The trouble is the definition of "usefully caught". This not only means that the exception needs to carry information that I can use to fix the problem but the library itself must provide a public API that will allow me to fix the situation.

If all you can do with the exception is log it (including dump to std::cout). Then is it really a useful exception to catch?

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  • \$\begingroup\$ Just as a note, those virtual destructors (both definition and implementation) are needed otherwise you'll get a looser throw specifier error when you compile, see: stackoverflow.com/questions/22698653/… \$\endgroup\$ – ifma Apr 17 '17 at 14:10
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    \$\begingroup\$ @ifma: I don't believe that is true and that's not how I read that linked article. Since C++11 the default for a destructor is noexcept(true) which is the same as noxexcept which means it has the same specifications as std::exception::~exception(). Note throws() has been deprecated. The conclusion of the only answer seems to be the OP is not using an up-to spec compiler (ie C++03 compiler). \$\endgroup\$ – Martin York Apr 17 '17 at 16:02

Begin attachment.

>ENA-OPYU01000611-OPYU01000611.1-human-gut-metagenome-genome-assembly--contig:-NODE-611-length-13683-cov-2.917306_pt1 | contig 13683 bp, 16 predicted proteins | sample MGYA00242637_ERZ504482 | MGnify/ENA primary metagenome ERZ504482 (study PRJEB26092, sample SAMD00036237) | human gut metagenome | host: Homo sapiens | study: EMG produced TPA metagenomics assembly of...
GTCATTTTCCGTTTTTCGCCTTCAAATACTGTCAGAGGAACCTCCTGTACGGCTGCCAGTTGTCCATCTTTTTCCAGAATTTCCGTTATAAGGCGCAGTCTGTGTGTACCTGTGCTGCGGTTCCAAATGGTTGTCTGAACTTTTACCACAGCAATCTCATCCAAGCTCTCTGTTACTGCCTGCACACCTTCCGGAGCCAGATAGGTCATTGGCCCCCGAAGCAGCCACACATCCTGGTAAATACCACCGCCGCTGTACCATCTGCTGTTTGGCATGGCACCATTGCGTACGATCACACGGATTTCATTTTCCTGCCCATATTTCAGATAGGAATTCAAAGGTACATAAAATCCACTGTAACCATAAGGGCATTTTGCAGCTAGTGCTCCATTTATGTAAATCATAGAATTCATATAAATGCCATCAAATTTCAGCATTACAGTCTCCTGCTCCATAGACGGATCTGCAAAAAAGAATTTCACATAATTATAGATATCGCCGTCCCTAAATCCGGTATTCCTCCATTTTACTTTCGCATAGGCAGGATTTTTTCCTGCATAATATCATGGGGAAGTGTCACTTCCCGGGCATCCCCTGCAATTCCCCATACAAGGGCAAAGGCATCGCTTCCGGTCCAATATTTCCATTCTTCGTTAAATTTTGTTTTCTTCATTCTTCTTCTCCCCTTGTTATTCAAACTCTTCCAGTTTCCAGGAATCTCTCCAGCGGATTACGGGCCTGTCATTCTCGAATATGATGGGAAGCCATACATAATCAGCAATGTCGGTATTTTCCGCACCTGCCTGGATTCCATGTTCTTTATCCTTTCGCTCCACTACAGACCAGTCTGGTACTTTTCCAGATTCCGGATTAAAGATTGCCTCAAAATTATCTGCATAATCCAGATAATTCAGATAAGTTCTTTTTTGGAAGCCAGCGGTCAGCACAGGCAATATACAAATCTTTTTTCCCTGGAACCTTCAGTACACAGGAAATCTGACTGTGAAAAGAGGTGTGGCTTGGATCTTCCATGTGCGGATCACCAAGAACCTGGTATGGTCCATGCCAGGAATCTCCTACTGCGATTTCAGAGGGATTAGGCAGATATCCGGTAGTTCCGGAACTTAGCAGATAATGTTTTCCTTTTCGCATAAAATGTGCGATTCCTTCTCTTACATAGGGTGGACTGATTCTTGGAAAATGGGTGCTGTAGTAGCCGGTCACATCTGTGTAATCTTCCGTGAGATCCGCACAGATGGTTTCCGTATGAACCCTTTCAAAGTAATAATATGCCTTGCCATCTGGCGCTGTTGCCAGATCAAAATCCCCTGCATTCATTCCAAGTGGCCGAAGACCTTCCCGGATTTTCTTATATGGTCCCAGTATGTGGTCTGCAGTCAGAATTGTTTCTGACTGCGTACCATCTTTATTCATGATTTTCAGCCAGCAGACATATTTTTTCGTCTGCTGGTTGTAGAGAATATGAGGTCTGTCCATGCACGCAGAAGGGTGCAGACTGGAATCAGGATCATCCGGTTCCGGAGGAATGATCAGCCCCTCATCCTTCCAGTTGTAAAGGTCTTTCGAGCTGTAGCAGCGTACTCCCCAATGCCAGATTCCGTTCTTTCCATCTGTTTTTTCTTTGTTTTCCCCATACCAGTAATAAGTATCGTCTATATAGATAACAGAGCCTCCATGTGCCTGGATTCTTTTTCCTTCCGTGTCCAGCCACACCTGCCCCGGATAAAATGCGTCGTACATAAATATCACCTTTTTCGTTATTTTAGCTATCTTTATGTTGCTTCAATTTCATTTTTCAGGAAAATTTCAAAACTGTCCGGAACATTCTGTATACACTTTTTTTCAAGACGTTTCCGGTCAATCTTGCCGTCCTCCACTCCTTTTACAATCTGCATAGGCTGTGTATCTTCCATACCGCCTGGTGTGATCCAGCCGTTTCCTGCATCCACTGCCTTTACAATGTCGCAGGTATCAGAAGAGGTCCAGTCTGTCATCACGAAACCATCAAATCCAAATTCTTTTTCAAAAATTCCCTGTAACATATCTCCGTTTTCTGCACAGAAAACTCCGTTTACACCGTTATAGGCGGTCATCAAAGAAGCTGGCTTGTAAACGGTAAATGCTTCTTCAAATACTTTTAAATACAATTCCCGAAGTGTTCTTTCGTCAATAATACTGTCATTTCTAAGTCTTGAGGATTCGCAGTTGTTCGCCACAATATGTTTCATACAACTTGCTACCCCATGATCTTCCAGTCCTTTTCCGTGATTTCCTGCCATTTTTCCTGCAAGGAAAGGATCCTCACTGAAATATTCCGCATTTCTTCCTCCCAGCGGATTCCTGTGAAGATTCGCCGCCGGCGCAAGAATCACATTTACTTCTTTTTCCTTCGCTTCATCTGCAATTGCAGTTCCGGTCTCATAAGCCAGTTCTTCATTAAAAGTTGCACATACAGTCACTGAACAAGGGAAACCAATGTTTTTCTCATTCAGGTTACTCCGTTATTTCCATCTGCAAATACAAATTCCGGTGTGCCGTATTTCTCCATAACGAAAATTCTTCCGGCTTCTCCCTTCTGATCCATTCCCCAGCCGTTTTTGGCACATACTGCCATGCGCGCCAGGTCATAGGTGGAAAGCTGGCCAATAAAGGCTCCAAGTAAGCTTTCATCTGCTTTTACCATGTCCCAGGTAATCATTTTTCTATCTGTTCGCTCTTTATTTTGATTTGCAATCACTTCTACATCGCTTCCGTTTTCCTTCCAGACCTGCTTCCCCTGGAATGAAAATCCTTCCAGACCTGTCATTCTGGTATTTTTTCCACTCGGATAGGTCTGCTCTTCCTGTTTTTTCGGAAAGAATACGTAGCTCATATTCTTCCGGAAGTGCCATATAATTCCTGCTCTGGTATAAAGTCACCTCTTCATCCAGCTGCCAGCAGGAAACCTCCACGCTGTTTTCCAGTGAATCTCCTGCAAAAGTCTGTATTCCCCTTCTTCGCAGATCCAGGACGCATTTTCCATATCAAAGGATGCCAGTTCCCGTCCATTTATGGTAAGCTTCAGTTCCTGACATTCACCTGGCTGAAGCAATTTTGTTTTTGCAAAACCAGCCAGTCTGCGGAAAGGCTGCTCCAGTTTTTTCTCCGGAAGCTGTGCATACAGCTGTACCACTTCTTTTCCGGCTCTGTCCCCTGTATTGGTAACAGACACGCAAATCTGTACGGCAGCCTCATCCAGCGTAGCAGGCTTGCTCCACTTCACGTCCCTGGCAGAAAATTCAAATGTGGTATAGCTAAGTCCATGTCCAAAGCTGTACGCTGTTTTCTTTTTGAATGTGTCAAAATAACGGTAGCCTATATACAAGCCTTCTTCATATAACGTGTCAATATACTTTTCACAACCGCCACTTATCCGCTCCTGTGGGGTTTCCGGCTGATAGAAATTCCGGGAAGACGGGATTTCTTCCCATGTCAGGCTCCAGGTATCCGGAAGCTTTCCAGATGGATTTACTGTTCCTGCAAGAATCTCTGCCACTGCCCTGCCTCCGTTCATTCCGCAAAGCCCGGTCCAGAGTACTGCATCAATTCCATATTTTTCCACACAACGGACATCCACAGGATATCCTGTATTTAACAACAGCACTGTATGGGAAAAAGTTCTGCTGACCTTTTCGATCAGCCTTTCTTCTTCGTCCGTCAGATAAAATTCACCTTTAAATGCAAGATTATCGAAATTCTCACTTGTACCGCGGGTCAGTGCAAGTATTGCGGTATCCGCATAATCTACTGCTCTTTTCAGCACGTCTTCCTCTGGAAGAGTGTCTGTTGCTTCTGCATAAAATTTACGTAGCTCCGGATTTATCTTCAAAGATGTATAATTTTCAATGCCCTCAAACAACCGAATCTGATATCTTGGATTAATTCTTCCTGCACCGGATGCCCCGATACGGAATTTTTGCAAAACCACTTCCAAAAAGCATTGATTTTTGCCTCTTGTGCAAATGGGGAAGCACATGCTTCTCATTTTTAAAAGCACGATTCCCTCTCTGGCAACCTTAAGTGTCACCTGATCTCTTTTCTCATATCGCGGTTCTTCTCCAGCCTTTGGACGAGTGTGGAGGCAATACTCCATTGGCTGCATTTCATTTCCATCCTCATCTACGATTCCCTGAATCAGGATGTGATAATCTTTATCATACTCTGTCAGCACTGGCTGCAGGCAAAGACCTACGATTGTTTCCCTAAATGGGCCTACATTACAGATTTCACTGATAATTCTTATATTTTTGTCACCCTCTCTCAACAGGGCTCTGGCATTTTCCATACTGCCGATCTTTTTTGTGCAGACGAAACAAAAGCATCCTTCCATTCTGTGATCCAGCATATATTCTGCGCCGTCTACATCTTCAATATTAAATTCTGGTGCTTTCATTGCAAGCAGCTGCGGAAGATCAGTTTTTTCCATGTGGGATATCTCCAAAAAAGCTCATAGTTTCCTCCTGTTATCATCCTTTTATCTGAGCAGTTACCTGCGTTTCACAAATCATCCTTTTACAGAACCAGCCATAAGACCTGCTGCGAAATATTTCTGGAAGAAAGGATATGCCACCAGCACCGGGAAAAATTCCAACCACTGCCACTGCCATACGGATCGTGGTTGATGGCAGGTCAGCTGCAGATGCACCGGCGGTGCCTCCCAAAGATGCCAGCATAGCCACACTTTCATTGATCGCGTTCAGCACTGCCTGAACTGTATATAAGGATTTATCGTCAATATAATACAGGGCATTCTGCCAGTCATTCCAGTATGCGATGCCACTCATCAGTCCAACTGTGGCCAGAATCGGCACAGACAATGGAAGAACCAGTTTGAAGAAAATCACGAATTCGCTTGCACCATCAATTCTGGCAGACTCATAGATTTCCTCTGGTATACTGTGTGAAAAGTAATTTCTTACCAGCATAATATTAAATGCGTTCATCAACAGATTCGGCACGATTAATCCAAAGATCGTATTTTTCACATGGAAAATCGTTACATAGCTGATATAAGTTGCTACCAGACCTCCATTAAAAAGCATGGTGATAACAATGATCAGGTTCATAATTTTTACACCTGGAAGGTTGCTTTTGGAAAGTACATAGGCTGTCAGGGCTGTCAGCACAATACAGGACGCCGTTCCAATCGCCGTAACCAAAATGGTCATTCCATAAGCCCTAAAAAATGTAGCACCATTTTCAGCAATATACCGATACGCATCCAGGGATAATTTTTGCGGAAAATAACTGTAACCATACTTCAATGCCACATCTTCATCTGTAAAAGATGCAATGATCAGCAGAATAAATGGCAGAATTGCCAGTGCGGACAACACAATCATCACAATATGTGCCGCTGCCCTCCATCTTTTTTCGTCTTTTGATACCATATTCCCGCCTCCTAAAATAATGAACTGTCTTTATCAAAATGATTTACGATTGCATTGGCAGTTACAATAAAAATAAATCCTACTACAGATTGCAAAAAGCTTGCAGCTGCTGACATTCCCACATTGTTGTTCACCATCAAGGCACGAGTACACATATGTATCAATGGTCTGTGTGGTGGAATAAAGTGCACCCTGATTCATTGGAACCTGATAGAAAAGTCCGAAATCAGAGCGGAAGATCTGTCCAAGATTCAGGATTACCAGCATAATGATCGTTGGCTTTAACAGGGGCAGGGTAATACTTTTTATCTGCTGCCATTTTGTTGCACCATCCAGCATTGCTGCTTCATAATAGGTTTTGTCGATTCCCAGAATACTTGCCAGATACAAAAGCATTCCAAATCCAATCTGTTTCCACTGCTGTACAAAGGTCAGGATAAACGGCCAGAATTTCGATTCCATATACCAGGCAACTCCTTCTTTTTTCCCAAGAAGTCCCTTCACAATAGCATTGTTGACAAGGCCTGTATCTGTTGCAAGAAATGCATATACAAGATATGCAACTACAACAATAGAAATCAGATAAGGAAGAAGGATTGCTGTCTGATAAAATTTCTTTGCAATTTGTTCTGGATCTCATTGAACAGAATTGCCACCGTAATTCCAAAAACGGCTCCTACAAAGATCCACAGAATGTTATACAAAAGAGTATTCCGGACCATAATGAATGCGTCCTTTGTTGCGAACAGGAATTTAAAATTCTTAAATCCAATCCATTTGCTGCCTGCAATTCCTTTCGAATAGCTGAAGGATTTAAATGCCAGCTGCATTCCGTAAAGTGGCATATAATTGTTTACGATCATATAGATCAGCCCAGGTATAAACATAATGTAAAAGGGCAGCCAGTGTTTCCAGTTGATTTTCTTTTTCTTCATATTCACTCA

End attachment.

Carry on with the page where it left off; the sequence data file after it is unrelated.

• \$\begingroup\$ @MartinYork You are amazing. How can you know everything? I'm seeing you in every single Code Review question I visit. : D It is just admirable. \$\endgroup\$ – Nikos Oct 18 '18 at 4:35
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    \$\begingroup\$ @Nik-Lz: There is actually an issue in that. There are actually very few people reviewing C++ questions. Top C++ Reviewers as you can see it drops off quickly. \$\endgroup\$ – Martin York Oct 18 '18 at 4:52